‘The Promise’ by Damon Galgut – A Lively Account of Four Deaths in an Afrikaner family

 

‘The Promise’ by Damon Galgut  (2021) – 269 pages

 

The Promise’ is the devastating story of an Afrikaner family through about thirty years starting in 1986 with the mother Rachel’s death and funeral. Each of the four chapters deals with another death in the family, yet ‘The Promise’ is not at all gloomy or morose. Sometimes it is lurid and over-the-top with frightful imagery. It’s personal. Damon Galgut is heavily invested in this story.

There is something brilliant in the way Damon Galgut continuously and quickly shifts the focus from person to person here, each with their own vivid, frequently shocking, insights into what is happening. Sometimes the point of view shifts to minor walk-on characters like a homeless guy named Bob who sleeps outside the church where one of the funerals is being held. These people are by turns angry, sarcastic, nasty, stubborn, and petty, just like regular human beings. The son Anton says to his father on his father’s deathbed:

You were an alcoholic shit to my mother before you found religion and after that you were a sober kind of shit.”

It’s not for the squeamish. The detailed description of the cremation process here might make one decide against cremation, but the alternative is also shown not to be very attractive either. There are a lot of gross scenes including opening up the coffin in front of the funeral attendees to make sure the correct dead person is in it. We get a full description of the decaying body and its attendant smells.

Sometimes the vantage point even darts to an animal who wanders into the picture. Here is how Galgut sets the picture:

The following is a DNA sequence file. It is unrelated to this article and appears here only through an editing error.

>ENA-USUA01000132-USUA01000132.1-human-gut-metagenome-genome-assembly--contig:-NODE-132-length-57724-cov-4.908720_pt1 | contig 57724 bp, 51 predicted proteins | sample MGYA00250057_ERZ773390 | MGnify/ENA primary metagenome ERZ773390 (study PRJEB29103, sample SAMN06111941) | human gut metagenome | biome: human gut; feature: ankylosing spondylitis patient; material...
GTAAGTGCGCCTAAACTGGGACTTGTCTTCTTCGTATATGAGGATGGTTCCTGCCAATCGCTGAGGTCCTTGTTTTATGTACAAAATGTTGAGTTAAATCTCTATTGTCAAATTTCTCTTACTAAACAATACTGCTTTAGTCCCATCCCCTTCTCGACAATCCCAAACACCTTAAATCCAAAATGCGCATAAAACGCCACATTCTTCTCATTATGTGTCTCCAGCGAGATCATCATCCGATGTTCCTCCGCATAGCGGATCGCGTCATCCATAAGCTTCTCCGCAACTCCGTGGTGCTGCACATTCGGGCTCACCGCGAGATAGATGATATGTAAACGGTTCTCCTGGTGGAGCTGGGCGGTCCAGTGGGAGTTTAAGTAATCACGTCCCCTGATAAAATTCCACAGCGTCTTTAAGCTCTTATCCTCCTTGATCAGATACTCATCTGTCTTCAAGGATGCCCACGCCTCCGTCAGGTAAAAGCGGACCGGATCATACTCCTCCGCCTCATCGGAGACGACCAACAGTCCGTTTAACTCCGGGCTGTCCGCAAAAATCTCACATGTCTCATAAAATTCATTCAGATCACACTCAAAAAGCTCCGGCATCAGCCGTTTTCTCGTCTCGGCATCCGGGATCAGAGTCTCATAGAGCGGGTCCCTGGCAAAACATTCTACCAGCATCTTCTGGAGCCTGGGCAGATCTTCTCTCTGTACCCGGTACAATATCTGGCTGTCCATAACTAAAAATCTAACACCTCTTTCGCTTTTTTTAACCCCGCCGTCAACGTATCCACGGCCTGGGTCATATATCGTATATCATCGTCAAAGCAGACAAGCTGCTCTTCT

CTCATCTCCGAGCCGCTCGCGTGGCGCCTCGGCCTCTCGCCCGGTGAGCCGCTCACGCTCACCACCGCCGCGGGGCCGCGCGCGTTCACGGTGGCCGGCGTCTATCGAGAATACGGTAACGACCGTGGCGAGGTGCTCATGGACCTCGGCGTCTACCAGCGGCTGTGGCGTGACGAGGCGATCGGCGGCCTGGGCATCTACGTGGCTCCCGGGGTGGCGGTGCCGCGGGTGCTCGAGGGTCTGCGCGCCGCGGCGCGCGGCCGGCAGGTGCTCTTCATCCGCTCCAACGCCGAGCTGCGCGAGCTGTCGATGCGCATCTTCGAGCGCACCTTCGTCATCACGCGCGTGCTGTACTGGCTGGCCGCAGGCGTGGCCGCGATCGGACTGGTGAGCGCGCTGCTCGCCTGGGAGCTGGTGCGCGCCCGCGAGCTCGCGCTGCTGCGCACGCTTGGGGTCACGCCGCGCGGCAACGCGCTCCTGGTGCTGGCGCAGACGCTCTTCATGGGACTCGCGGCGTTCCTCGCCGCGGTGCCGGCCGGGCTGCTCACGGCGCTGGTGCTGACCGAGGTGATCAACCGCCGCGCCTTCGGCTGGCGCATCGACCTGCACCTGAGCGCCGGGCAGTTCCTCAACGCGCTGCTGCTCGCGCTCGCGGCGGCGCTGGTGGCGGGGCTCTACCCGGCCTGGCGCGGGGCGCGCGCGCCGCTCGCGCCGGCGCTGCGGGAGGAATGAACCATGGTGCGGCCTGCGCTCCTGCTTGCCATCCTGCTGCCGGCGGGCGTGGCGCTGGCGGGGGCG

In the various rooms downstairs, everything is inert, except for the occasional scuttling insect, or is it a rodent, and the tiny expansions and contractions of the furniture. Pitter, patter, creak, creak.”

I forgive Damon Galgut all of his faults – his purple prose, his deliberate gruesomeness and crudity, his morbid fascination, and the mean turns he puts his characters through, because in the end ‘The Promise’ is near perfection. It’s rude and crude and outrageous, and that’s what makes it a stimulating read.

I guess I can reveal “the promise” since it is explained early in the novel. On her deathbed, the mother Rachel has decided to give one of their properties to their black housemaid and nurse Salome, and the father Manie has promised to do so.

As a side benefit to this intense and wild story, we get some major insights into the South Africa of today. I will let you read those for yourself which I urge you to do.

 

Grade:    A

 

 

6 responses to this post.

  1. I have this on order after Joe at Rough Ghosts told me about it. Galgut is *such* a good author!

    Liked by 1 person

    Reply

  2. He is one of my favourite authors (I am slowly making my way through his back catalogue) and I’m really looking forward to reading it!

    Liked by 1 person

    Reply

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